Moral Education

The IntegrityDLM Competences: Creating Moral Reference Points

The IntegrityDLM helps students to develop  the competences of ‘Integrity Awareness’ and ‘Integrity Assertiveness.’

 In ‘Integrity Awareness,’ students  identify, articulate and engage with their intrinsic core values. They become more aware of WHO they are, WHAT they STAND FOR, and the IMPACT they would like to have on their personal and professional life.

In ‘Integrity Assertiveness’, students develop and learn to apply a values-based response mechanism that empowers them to counter rationalizations and DO what they KNOW is the right thing to do when facing ethical pressure.

The inspiration for these competences is the recognition that while moral reasoning is indisputably important, the link between moral reasoning capacities and moral action is seen as weak (Blasi,1980).  Narvaez and Bock have remarked that the centrality of deliberative reasoning in behavior is a fading paradigm across psychology. (Narvaez & Bock, 2014). The disparity between ‘knowing’ and ‘doing’ has become increasingly evident across psychology fields and has occasioned a shift in mainstream psychology. (Lakoff & Johnson, 1999)  This disparity underscores  a learning gap in professional training, i.e., how do you train professionals to act in alignment with their intentions?

This learning gap is supported by a central finding of a OECD report on ‘Behavioral Insights for Public Integrity’ (OECD,2018), namely, that an individuals’ moral choices can be affected ‘by emphasizing or raising their ‘moral reference points’. The report references evidence that a small message, a ‘moral reminder’, can be sufficient to induce ethical reflection. It also notes that moral choices can be invoked be by creating commitments and by mentally preparing individuals for ethical temptations. This notion of focusing on ‘behavioral’ aspects in professional training by creating moral reference points, moral reminders and facilitating mental preparation for ethical temptations, is at the heart of the IntegrityDLM.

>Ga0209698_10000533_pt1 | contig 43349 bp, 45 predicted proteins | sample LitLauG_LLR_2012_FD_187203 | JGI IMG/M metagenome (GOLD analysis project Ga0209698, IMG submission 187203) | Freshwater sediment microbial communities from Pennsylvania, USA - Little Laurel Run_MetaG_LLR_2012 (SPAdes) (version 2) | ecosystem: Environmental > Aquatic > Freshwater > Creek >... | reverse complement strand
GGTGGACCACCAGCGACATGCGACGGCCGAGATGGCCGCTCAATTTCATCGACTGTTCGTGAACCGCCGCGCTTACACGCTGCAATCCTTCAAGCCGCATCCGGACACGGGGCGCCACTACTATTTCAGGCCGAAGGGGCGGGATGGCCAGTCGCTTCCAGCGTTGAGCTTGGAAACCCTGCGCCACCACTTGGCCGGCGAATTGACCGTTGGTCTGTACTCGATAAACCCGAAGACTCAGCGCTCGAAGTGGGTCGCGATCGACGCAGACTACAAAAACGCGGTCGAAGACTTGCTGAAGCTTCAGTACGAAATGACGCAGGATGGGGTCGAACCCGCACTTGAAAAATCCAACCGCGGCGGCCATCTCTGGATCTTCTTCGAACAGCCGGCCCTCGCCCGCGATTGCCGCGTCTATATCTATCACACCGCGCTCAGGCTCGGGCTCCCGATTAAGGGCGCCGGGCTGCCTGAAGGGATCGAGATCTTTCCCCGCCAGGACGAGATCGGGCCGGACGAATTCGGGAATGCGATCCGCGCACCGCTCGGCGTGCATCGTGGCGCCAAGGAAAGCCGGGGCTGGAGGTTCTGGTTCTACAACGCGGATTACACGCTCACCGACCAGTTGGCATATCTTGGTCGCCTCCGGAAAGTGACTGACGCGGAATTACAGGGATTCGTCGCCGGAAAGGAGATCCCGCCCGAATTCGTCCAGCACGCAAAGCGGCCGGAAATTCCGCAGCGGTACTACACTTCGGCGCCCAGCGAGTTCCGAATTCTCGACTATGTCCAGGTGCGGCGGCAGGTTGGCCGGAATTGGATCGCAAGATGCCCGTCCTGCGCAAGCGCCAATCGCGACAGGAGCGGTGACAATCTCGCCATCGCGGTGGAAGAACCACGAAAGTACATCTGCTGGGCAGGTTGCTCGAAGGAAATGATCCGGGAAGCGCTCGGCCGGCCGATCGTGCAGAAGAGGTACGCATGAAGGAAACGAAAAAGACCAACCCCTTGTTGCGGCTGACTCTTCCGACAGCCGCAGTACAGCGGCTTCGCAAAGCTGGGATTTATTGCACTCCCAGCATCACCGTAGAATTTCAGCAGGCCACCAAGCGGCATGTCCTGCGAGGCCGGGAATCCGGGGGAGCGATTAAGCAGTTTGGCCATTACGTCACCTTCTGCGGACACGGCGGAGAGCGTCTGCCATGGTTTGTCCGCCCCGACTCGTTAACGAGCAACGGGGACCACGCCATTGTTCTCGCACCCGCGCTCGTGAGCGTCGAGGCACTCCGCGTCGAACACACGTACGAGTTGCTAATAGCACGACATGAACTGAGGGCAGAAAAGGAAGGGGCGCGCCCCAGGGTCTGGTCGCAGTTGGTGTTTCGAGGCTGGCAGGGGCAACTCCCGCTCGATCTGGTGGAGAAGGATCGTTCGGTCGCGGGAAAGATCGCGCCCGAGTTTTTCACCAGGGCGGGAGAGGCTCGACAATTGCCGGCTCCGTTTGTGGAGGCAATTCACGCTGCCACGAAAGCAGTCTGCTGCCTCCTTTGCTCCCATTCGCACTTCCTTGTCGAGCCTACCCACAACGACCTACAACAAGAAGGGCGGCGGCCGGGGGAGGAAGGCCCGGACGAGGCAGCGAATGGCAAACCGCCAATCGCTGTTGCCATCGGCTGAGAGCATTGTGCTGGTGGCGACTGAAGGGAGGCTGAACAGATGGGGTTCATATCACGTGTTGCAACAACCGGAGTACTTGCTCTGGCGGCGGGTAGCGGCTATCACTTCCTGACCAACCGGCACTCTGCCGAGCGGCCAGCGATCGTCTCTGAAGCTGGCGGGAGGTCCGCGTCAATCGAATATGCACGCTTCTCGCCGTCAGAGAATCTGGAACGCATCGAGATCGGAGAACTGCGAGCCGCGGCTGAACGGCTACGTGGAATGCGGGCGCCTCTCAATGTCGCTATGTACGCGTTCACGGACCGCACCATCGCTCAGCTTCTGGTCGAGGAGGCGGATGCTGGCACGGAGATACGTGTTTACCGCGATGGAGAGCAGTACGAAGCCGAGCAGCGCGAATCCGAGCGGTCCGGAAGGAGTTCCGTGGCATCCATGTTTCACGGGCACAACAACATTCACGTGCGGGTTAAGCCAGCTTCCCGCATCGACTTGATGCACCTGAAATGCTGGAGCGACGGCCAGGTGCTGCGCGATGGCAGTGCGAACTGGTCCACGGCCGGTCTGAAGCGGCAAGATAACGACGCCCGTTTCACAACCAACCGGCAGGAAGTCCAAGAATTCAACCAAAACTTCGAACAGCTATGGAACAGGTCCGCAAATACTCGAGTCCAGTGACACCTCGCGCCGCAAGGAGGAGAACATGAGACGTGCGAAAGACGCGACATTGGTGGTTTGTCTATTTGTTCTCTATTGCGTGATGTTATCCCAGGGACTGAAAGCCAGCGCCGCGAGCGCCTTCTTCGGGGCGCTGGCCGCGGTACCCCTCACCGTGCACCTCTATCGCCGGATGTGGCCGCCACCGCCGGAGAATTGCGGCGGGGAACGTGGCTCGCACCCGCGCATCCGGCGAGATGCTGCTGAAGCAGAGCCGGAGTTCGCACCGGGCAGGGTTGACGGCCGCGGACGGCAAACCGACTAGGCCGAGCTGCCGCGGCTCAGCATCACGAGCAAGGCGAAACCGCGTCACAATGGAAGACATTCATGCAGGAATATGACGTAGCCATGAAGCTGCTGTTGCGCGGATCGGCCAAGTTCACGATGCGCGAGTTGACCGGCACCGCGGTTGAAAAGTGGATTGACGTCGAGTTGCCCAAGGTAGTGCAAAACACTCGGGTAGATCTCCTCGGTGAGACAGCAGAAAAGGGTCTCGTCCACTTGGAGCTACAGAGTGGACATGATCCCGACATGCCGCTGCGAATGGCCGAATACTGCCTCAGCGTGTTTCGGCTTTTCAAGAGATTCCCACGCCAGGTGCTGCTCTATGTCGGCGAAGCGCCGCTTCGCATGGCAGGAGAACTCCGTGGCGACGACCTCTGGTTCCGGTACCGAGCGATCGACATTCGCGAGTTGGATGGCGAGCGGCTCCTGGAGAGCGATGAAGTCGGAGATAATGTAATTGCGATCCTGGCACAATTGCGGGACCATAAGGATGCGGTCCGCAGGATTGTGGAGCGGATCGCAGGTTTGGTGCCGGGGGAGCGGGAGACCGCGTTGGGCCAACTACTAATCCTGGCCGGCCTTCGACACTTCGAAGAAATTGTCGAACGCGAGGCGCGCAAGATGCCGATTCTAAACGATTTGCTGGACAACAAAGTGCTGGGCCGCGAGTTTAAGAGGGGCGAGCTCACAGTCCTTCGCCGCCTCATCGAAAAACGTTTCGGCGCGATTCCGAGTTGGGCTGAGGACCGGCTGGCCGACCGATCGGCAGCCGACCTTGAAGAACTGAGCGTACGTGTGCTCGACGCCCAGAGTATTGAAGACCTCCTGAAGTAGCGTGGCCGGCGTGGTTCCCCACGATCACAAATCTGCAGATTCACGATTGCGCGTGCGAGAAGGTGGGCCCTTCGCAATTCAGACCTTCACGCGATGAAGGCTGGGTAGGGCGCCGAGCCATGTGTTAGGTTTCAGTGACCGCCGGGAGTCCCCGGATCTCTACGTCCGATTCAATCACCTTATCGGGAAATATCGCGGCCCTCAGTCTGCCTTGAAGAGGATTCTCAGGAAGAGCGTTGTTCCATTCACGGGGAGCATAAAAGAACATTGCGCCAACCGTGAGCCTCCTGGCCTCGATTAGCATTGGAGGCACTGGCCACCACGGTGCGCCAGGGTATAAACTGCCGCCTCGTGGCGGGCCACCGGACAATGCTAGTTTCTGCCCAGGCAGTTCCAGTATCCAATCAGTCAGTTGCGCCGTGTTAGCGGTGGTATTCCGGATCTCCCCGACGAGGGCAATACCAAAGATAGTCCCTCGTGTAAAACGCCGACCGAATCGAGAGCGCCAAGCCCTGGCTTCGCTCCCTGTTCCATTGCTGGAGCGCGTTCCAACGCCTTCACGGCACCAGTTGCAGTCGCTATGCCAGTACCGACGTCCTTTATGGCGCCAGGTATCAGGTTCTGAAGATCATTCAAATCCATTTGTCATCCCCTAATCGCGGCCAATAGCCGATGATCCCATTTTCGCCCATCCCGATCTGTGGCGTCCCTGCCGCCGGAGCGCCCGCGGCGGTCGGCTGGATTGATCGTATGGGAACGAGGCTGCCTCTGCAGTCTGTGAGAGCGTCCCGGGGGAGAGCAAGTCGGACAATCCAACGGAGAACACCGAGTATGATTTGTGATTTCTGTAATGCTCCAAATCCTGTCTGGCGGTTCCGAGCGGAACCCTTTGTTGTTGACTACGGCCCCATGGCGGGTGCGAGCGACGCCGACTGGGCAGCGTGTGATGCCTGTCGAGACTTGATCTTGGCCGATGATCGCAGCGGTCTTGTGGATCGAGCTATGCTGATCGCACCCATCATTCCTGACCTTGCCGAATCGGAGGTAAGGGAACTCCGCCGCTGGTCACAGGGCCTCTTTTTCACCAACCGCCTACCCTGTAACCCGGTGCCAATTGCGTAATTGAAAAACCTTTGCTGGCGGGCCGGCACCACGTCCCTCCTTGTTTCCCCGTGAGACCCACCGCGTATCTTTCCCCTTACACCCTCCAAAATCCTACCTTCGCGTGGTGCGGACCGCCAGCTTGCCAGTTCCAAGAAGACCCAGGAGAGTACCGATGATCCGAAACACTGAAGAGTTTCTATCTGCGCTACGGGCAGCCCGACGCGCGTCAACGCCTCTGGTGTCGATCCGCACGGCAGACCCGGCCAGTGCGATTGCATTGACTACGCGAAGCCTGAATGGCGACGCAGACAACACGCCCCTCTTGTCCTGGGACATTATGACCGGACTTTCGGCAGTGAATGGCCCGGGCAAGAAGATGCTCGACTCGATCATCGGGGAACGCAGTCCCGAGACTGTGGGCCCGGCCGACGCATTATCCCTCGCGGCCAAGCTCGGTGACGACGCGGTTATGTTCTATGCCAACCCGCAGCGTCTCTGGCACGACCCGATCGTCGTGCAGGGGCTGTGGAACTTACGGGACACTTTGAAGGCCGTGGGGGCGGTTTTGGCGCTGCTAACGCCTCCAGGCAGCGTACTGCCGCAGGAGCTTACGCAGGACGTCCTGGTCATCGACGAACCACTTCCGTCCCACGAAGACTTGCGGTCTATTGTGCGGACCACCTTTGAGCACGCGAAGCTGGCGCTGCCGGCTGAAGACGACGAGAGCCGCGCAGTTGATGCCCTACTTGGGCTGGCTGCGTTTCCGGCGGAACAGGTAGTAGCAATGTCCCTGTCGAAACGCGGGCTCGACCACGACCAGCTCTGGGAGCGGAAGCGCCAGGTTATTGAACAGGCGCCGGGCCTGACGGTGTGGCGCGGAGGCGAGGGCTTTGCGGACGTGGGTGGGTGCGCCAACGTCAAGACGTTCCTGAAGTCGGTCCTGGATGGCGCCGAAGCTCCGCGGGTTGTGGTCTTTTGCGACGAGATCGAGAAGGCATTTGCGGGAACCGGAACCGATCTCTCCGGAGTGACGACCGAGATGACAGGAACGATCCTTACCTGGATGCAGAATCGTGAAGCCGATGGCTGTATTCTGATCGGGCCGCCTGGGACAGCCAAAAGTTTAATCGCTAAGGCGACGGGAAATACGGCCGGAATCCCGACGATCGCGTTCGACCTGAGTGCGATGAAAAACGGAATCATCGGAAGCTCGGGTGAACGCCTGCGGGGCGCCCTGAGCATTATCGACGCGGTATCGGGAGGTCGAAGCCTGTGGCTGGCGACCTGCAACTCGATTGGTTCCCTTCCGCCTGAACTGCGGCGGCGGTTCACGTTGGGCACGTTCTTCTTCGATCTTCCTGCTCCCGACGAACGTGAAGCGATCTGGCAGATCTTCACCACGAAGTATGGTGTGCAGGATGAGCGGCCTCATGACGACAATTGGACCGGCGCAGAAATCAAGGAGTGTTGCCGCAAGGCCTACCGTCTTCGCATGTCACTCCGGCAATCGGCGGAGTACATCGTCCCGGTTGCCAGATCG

With the competences of Integrity Awareness and Integrity Assertiveness, students develop ‘ethical expertise’ (Narvaez & Bock, 2014) by becoming more aware of their intrinsic core values and principles, and by learning what steps to apply when confronted with ethical pressures.


A. Blasi, ‘Bridging moral cognition and moral action: A critical review of the literature (1980) 88 Psychological Bulletin 1

Organization for Economic Co-operation and Development, Behavioural Insights for Public Integrity: Harnessing the Human Factor to Counter Corruption (OECD Public Governance Reviews, OECD Publishing, 2018)

George Lakoff and Mark Johnson, Philosophy in the Flesh: The Embodied Mind and Its Challenge to Western Thought (Basic Books, 1999)

Darcia Narveaz and Tonia Bock, ‘Developing Ethical Expertise and Moral Personalities’ in Larry Nucci, Darcia Narvaez and Tobias Krettenauer (eds) Handbook of Moral and Character Education (Chapter 9, Routledge, 2014) 141